A reader, not my mother, the other reader, recommended I read a book entitled “Clochemerle”; so I did. Written in the 1920’s, is a farcical story of how a republican mayor in a small village deep in tier two French wine country thumbs his nose at the clergy by erecting a urinal directly in front of the church. This reignites old grudges, civic unrest and military intervention, while sparking some quite frisky behaviour.
I think I was being invited to draw a 'life imitates art' comparison to the newly constructed public washroom now dominates the western aspect of the United Church parking lot, But what’s to compare? I haven’t seen any resurrected grudges, civil unrest or military intervention. If the frisky behaviour is rampant, it must be in other people's domains where Pierre Trudeau would never take the state. So, much I would love to draw a parallel, I can't see any basis for the comparison.
It got me to thinking: what projects in this burgh generate civic pride? Clearly, not this one, because there has been no outcry about the rumoured $120,000 cost of the new facility, even if the solar powered faucets didn’t work on Canada Day; nor has there been an appreciable uptick in the use of the facility to suggest people are treating it as some sort of shrine.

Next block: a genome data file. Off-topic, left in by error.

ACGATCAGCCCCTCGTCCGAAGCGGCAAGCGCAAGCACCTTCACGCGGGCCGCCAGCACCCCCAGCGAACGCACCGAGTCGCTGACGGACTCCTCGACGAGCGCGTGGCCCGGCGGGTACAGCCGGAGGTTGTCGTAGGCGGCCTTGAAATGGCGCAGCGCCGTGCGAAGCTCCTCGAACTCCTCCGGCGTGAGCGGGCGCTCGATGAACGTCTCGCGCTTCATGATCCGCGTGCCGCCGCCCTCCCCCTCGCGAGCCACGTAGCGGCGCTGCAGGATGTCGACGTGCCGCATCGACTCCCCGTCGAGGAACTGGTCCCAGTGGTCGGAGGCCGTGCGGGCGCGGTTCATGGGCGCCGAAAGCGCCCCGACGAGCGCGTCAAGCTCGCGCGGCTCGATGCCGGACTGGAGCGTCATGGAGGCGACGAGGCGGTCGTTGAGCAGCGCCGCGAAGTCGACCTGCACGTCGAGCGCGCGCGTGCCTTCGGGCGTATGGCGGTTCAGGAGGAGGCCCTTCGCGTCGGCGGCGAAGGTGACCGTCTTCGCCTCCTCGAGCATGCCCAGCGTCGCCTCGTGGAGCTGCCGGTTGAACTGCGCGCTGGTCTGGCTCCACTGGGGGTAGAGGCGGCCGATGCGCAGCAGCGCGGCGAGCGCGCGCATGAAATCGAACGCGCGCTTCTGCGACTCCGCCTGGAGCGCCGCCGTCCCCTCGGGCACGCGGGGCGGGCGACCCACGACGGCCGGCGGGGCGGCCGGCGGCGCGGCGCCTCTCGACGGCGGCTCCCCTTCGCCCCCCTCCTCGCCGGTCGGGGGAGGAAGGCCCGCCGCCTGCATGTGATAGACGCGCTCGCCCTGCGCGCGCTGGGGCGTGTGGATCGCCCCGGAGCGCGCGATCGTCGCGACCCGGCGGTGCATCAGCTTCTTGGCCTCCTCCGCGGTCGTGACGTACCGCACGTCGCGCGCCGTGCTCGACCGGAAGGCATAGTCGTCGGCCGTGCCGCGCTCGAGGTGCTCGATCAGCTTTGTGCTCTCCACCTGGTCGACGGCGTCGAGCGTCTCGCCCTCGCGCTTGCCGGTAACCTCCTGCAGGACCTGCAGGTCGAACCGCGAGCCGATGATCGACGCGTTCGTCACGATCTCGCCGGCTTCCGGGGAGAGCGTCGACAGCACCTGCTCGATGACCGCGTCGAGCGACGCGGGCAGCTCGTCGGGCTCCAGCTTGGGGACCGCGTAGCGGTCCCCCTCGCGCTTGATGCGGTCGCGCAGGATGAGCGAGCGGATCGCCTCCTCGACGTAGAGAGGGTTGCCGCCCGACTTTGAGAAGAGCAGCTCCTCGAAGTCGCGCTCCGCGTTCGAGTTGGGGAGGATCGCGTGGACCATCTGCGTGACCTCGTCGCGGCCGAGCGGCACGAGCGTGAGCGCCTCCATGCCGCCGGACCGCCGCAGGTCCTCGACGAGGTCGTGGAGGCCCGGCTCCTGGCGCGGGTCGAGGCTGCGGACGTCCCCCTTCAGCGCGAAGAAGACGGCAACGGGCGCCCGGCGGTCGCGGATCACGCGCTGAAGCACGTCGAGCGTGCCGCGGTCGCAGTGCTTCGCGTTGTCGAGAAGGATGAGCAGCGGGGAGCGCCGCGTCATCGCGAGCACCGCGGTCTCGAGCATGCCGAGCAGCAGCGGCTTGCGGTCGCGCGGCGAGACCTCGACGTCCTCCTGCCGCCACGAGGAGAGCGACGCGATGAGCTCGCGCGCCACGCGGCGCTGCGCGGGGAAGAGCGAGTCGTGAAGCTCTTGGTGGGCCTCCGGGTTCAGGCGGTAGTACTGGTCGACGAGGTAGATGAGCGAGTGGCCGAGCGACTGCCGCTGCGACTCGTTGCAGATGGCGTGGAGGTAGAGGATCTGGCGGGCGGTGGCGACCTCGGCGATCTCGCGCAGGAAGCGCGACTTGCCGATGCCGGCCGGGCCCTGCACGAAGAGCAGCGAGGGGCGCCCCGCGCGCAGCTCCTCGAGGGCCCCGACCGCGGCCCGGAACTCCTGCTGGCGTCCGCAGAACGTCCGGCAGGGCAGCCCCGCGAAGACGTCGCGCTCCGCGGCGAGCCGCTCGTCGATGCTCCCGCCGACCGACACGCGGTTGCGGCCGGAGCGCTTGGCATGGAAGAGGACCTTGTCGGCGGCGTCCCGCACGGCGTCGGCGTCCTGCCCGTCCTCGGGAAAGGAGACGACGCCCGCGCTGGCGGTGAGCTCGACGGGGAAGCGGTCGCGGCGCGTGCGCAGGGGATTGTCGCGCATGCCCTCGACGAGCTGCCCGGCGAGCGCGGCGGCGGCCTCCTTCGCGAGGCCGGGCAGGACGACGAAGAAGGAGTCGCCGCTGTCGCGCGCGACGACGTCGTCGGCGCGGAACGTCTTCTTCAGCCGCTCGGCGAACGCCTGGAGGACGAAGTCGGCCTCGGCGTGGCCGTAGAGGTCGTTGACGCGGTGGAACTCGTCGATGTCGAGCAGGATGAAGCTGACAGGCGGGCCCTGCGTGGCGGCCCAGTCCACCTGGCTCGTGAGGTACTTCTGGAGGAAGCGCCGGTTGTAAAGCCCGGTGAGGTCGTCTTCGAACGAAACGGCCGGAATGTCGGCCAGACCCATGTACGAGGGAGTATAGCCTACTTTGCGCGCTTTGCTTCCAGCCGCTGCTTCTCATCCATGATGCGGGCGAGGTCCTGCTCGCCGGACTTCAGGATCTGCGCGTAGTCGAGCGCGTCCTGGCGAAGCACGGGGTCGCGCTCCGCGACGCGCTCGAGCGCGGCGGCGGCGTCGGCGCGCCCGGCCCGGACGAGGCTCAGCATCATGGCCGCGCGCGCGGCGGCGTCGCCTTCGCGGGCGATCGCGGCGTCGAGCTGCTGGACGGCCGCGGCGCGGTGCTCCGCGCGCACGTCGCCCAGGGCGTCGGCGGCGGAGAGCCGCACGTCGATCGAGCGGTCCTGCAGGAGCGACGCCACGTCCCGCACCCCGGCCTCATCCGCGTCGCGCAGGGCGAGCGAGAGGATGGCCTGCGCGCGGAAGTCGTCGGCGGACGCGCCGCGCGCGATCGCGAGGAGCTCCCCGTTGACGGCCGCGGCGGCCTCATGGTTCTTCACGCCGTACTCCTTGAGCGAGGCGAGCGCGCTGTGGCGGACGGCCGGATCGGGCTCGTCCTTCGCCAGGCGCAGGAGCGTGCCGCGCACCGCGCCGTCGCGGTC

Meanwhile, our new “Wellington and District Community Centre” is officially opening November 28; mark it down. I’ve taken the tour and the place is truly impressive. We will all take pride in it, even though it is a little difficult to imagine cheerleaders popping up and down yelling “yeah, yeah, Wellington and District Community Centre, aka the Dukedom.” I asked those in the know whether we were now in the big leagues and had to come up with a big league nickname like "the hangar" or "the garage," for instance, "the barn" or "the cement mixer", but I was politely told I need not bother.
Yet, this is very subjective. I still hear rumblings that we need a public works project worthy of our village. To be more precise, I hear word that Wellington deserves a roundabout. After all, Picton has one.
Would a roundabout work in Wellington? Off the top, it seems like a bit of a challenge. We couldn’t put it at the Belleville Road and Main intersection because, well, because the LCBO parking lot is heavily used, and you wouldn't want to trifle with the privileges of the drinking public. Who pay Mr. McGuinty quite generously every time they leave one of his stories. And if it went in at the Wharf and Main intersection, you wouldn’t be able to create much of a circle unless you knocked down the Foodland and half a dozen other buildings. The best you could hope for would be a tiny island in dead centre into which you could shoehorn a statue of, say, the Duke of Wellington directing traffic, or a rotating display of prize winning pumpkins. It would be more a traffic do-si-do, and allemang right, rather than a traffic circle.